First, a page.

Compare that to my sister-in-law’s order where the average age is in the mid-twenties.

        Douglas Coombs

      • Gowrite,

        Douglas did provide some names, but I have removed them, since I would rather not encourage that type of discourse on this site.


        I would rather not edit a comment, but felt compelled to in this case.

        • Douglas says:

          Nathan, I think I understand why you would edit out the names, but why edit out the part about priestly vocations? Probably the edited comment is more concise and to the point, but typically comments don’t get edited for conciseness.

  4. Douglas says:

    Sorry, I just saw your response. Late 30s or early 40s seems young for views like that. Are there many American-born Jesuits that age who share his views?

  5. kim/nannykim says:

    “Feminism” has such bad connotations for me that I do not like the use of it for Catholic women.

    • That’s unfortunate I think, since John Paul II also used it happily. I understand the bad connotations. But it does bring something new and original to women’s anthropology I think.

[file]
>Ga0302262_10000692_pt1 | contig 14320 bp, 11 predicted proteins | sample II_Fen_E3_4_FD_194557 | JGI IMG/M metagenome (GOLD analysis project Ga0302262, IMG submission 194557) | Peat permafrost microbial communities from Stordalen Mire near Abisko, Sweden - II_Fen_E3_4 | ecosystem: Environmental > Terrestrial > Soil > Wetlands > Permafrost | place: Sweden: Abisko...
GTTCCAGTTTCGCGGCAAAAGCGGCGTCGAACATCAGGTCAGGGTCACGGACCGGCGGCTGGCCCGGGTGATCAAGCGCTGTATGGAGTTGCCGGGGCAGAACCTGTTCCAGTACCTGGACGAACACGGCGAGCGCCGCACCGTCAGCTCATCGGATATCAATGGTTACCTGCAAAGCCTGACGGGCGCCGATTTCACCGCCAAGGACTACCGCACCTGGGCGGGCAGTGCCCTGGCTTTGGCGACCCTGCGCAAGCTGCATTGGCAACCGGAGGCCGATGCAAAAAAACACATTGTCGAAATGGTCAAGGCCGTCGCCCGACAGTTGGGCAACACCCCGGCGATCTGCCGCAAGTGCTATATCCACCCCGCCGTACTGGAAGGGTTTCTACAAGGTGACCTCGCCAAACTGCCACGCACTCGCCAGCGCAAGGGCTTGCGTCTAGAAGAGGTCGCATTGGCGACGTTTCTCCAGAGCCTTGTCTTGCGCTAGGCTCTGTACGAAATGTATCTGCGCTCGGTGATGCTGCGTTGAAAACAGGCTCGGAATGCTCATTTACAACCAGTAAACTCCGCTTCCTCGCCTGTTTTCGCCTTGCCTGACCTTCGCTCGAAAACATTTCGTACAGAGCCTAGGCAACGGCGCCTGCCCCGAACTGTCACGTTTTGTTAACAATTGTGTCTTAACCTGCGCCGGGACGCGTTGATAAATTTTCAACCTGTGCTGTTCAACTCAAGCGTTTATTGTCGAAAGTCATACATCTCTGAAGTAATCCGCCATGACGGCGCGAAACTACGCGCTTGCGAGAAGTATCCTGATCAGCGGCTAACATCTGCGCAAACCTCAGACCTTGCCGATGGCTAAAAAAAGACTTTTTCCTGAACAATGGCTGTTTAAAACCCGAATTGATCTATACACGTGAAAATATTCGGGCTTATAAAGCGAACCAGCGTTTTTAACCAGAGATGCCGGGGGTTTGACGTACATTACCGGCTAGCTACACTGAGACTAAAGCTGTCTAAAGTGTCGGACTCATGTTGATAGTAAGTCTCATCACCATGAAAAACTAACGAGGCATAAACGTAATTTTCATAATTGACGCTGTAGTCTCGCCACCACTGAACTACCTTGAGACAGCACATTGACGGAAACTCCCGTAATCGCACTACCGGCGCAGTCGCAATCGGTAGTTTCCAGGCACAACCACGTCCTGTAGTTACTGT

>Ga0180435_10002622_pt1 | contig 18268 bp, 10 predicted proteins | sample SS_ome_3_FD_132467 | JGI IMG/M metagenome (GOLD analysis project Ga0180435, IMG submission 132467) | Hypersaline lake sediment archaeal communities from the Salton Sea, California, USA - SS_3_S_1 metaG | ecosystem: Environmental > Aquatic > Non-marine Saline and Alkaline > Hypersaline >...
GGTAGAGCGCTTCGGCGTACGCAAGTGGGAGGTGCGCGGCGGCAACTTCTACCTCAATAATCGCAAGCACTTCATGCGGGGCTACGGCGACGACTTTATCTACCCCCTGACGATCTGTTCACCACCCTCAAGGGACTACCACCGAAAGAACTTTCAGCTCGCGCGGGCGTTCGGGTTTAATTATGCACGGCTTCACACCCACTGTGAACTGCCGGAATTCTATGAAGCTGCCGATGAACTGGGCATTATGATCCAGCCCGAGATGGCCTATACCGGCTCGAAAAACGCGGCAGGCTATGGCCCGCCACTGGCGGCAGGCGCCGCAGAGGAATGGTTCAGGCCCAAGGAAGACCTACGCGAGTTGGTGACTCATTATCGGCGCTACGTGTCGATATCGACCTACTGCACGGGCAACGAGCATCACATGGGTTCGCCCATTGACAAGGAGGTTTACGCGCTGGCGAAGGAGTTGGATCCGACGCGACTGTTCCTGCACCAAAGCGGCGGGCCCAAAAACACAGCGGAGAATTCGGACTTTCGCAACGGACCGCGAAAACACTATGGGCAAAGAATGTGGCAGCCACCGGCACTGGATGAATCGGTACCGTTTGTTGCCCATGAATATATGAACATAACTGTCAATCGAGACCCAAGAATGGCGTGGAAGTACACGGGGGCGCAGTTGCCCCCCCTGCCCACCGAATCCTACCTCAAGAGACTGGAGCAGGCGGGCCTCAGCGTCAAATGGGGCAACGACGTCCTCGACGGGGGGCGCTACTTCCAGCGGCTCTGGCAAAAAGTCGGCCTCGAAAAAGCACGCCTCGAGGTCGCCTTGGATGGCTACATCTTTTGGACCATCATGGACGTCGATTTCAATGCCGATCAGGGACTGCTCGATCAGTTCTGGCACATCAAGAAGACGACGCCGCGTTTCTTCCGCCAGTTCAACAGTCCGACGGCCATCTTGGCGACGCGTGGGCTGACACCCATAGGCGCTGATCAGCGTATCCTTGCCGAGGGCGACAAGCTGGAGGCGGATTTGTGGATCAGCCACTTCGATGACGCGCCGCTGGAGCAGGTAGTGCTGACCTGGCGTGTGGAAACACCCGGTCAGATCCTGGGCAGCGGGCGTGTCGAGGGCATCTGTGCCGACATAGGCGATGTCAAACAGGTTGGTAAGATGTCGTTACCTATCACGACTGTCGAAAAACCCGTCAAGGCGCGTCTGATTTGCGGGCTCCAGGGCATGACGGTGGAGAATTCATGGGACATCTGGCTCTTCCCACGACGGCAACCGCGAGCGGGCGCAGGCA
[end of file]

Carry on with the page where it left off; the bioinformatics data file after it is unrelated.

6. arbutustree says:

    In the midst of all this “that terrible women’s equality ruining our lovely patriarchal Church” stuff, lets remind ourselves that misogynism does far more to drive people away from the church than feminism….

    Not to say that the original entry was in that spirit – I was very heartened to read an endorsement of Catholic feminism on this site.

  7. kim/nannykim says:

    I guess I could agree with the concept of the “new feminism”–which includes the complementary aspects of men and women. I do not like how some of the earlier feminist thinking basically tried to eradicate the proper differences in men and women and the beauty this entails.

  8. I’ve wondered the same thing: I.e., why an issue so critical to women as abortion is off the table when older women (nuns or not) get together. Since I’m over 60, I can speak for the boomers who are pretty darned tired of being told by ‘feminists’ what we’re supposed to think about the “male” Church, pelvic issues etc. I’ve done my best to encourage young women with religious vocations to join orders which are faithful to Church teaching (& that would include JPII’s teaching) over the years & I’m happy to say several are now young, happy nuns!

  9. Dear Nathan,
    May I know how to get the Vatican’s document putting LCWR under receivership? Thanks very much.
    Vic Badillo SJ